Tuesday's announcement that Israel has reached an agreement with Gaza-based militant group Hamas to free kidnapped soldier Gilad Shalit - in exchange for more than 1,000 Palestinian prisoners - has been met with reaction around the world and across the spectrum of opinion on the Middle East.
In the U.S., the media have so far focused on the details of the deal, and the possible benefits for both Hamas and the Israeli government.
"Both stand to benefit politically and had reasons to distract attention from the efforts of Mahmoud Abbas, president of the Palestinian Authority, as he circles the globe seeking votes for his bid to gain United Nations membership for a state of Palestine," said an article in The New York Times.
"The diplomatic breakthrough gives a political boost to Hamas, Egypt and Mr. Netanyahu, all of whom have been struggling of late amid the regional upheaval," commented The Wall Street Journal.
The British media, traditionally more partisan that that in the U.S., provided a broad spectrum of coverage.
The BBC published an online analysis from their Middle East Bureau Editor, Paul Danahar, touting Hamas as the "clear winner" in the deal, while Ian Black of The Guardian agreed the deal was "a sensational achievement for Hamas".
Daily Telegraph reporter Adrian Blomfield seemed more preoccupied with Israel's reaction, referencing the "rejoicing, relief and catharsis" felt by "the vast majority of Israelis," but he warned of the heavy "price that Hamas has exacted."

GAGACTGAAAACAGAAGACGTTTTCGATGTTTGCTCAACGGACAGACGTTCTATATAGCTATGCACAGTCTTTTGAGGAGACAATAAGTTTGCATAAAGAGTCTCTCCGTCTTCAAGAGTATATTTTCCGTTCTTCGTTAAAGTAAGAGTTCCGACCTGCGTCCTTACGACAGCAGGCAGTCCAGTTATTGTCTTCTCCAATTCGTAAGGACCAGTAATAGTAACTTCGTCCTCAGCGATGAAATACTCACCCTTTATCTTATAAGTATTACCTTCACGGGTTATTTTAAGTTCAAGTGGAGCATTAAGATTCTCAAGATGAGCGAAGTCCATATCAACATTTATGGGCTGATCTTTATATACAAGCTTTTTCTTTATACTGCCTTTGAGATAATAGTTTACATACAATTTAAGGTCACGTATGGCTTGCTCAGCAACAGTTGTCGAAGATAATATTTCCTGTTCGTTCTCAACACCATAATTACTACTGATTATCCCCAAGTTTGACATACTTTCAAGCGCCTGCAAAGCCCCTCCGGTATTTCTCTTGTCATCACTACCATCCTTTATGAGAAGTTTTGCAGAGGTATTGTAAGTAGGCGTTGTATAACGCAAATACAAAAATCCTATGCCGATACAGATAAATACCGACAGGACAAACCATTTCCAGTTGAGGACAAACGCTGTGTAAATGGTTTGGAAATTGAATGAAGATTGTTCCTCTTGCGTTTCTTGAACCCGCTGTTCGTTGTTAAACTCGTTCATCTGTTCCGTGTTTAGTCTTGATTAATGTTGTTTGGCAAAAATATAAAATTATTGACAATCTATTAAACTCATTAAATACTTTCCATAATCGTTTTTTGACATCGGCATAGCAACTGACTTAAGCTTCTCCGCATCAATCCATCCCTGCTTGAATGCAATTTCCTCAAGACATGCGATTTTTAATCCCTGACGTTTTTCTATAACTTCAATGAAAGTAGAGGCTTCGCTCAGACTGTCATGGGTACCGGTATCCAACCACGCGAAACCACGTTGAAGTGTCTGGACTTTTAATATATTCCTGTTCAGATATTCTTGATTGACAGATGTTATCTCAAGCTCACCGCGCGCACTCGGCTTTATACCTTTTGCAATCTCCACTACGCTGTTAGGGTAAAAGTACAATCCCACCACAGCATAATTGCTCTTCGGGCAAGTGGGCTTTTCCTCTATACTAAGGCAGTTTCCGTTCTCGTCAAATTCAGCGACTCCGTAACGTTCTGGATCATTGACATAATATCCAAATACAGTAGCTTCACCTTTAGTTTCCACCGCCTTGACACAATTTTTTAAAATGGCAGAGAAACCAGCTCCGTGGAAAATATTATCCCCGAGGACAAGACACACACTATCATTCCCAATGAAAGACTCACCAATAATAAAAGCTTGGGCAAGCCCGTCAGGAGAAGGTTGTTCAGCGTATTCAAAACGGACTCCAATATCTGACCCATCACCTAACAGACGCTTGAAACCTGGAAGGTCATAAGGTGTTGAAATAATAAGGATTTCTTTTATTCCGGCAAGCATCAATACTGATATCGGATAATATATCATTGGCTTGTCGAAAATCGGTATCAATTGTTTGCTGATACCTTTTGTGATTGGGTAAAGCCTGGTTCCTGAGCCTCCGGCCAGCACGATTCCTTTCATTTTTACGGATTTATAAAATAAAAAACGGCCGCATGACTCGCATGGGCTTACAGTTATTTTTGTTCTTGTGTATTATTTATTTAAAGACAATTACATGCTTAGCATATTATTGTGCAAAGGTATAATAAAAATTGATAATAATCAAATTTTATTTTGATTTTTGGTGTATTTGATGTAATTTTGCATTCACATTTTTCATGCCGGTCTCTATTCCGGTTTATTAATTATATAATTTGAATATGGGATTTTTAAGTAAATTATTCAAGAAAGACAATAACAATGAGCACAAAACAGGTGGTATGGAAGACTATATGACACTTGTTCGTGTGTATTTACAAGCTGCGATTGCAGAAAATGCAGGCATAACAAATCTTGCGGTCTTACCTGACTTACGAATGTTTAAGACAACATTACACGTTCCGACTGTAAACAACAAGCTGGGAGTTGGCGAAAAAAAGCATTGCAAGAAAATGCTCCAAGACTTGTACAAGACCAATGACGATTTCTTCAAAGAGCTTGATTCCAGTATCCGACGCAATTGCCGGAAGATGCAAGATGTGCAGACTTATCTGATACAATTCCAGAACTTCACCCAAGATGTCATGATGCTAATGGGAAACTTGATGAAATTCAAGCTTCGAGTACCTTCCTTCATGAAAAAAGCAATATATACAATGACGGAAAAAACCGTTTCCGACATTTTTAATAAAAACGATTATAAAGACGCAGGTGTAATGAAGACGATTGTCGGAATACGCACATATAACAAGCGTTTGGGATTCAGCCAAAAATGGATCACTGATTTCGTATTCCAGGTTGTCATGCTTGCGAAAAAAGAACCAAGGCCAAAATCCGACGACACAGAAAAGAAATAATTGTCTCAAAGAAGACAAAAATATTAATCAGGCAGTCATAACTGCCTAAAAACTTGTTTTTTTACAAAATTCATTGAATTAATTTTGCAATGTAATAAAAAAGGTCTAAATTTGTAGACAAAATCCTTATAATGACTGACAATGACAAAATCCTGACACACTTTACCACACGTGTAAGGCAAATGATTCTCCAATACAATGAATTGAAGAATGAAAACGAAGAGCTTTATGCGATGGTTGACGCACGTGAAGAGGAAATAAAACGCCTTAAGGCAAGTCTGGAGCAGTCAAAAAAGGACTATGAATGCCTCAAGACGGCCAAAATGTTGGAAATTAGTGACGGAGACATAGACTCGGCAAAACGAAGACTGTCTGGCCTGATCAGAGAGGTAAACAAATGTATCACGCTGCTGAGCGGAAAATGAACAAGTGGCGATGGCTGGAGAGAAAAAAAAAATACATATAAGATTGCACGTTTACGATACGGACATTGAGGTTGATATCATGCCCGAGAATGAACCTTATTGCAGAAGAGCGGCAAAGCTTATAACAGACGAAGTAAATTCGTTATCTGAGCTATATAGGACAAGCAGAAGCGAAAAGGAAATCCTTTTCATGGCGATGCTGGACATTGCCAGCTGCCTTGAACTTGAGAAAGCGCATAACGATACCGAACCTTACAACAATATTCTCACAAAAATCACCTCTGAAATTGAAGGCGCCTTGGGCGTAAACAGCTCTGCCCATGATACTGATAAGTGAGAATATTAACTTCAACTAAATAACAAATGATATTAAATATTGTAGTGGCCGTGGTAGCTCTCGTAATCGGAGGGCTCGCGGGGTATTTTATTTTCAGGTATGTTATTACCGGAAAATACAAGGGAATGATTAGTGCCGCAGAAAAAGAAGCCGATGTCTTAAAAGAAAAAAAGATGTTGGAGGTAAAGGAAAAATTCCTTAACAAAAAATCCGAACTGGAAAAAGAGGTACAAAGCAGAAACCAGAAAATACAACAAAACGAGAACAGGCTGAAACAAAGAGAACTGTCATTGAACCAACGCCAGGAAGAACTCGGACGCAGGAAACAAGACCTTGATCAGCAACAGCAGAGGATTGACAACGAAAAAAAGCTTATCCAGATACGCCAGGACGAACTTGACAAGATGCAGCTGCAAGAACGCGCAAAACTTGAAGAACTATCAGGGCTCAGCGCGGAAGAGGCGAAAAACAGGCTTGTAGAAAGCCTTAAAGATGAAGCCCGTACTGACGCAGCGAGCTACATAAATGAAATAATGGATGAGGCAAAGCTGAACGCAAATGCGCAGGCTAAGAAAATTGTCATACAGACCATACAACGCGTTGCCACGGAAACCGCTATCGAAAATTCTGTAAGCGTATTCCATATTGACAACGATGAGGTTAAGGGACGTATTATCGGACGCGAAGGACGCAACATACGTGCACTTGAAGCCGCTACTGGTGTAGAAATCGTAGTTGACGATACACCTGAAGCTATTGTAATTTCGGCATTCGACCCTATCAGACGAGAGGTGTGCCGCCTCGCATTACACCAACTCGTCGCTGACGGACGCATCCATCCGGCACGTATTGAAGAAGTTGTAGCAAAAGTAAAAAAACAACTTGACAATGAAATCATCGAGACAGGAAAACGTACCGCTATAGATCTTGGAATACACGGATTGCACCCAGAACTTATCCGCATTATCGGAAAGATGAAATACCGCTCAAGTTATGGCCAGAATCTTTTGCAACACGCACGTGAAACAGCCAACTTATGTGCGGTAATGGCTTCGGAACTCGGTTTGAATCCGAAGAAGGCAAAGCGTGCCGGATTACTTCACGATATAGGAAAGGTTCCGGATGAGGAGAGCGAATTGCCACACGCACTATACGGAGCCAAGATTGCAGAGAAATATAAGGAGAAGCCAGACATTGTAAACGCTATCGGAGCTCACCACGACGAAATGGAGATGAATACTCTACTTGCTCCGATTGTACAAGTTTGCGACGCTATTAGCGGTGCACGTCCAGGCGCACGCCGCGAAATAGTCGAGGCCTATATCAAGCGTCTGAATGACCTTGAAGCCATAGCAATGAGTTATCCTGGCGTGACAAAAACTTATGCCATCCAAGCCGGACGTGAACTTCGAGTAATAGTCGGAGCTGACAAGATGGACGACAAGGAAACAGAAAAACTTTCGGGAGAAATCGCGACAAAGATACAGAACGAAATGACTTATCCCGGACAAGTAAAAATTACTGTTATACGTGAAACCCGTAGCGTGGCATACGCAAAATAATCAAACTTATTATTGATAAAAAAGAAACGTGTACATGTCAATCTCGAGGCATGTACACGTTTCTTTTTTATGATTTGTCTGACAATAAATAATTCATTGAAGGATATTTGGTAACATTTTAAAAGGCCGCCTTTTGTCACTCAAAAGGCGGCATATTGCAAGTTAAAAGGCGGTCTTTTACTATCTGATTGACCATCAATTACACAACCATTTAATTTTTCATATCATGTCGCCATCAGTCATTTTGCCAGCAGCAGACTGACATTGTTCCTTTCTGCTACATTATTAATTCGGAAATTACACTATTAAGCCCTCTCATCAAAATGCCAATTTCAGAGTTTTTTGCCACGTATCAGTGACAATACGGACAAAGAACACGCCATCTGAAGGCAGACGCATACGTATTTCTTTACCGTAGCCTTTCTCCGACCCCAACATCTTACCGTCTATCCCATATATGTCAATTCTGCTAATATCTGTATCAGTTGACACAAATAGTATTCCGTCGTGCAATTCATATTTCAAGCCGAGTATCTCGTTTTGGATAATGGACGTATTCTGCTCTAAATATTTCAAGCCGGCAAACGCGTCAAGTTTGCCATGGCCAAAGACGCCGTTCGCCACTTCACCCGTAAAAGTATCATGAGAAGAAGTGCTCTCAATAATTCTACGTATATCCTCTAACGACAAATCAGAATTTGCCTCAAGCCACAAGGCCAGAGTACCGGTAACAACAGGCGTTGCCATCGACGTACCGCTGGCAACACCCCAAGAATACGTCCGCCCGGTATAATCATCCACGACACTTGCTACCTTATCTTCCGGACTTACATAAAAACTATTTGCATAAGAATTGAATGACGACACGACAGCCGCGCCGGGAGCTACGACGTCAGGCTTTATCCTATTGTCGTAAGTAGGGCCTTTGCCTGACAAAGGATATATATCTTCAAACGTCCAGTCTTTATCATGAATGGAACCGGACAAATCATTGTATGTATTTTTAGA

Daily Mail columnist and longtime advocate of Israel, Melanie Phillips, wrote of the "untold consequences" and the "terrible" price agreed by Israel in an article titled, "Has Israel made a deal with the devil?"
Reactions were polarised, too, in the Middle East, with the Jerusalem Post reporting on Israeli Prime Minister Binyamin Netanyahu's dilemma in brokering the deal, which has stoked fears in some Israeli communities of further terrorist attacks.
Al Jazeera, the Qatar-based Arabic satellite channel, focused on Hamas's success in securing the release of more than 1,000 Palestinian prisoners, and the price the Palestinians have paid for Shalit's abduction.
"It's really important to remember that the first part of the siege on Gaza really started after the capture of Gilad Shalit and intensified after Hamas won the elections and took power in Gaza," said Al Jazeera's Nicole Johnston.
"The people in Gaza have had very much to bear the brunt of the capture of Shalit with a five-year-long siege, which means they haven't been let out of Gaza, exports and imports have been severely restricted, and for some time hardly anything was allowed in," she added.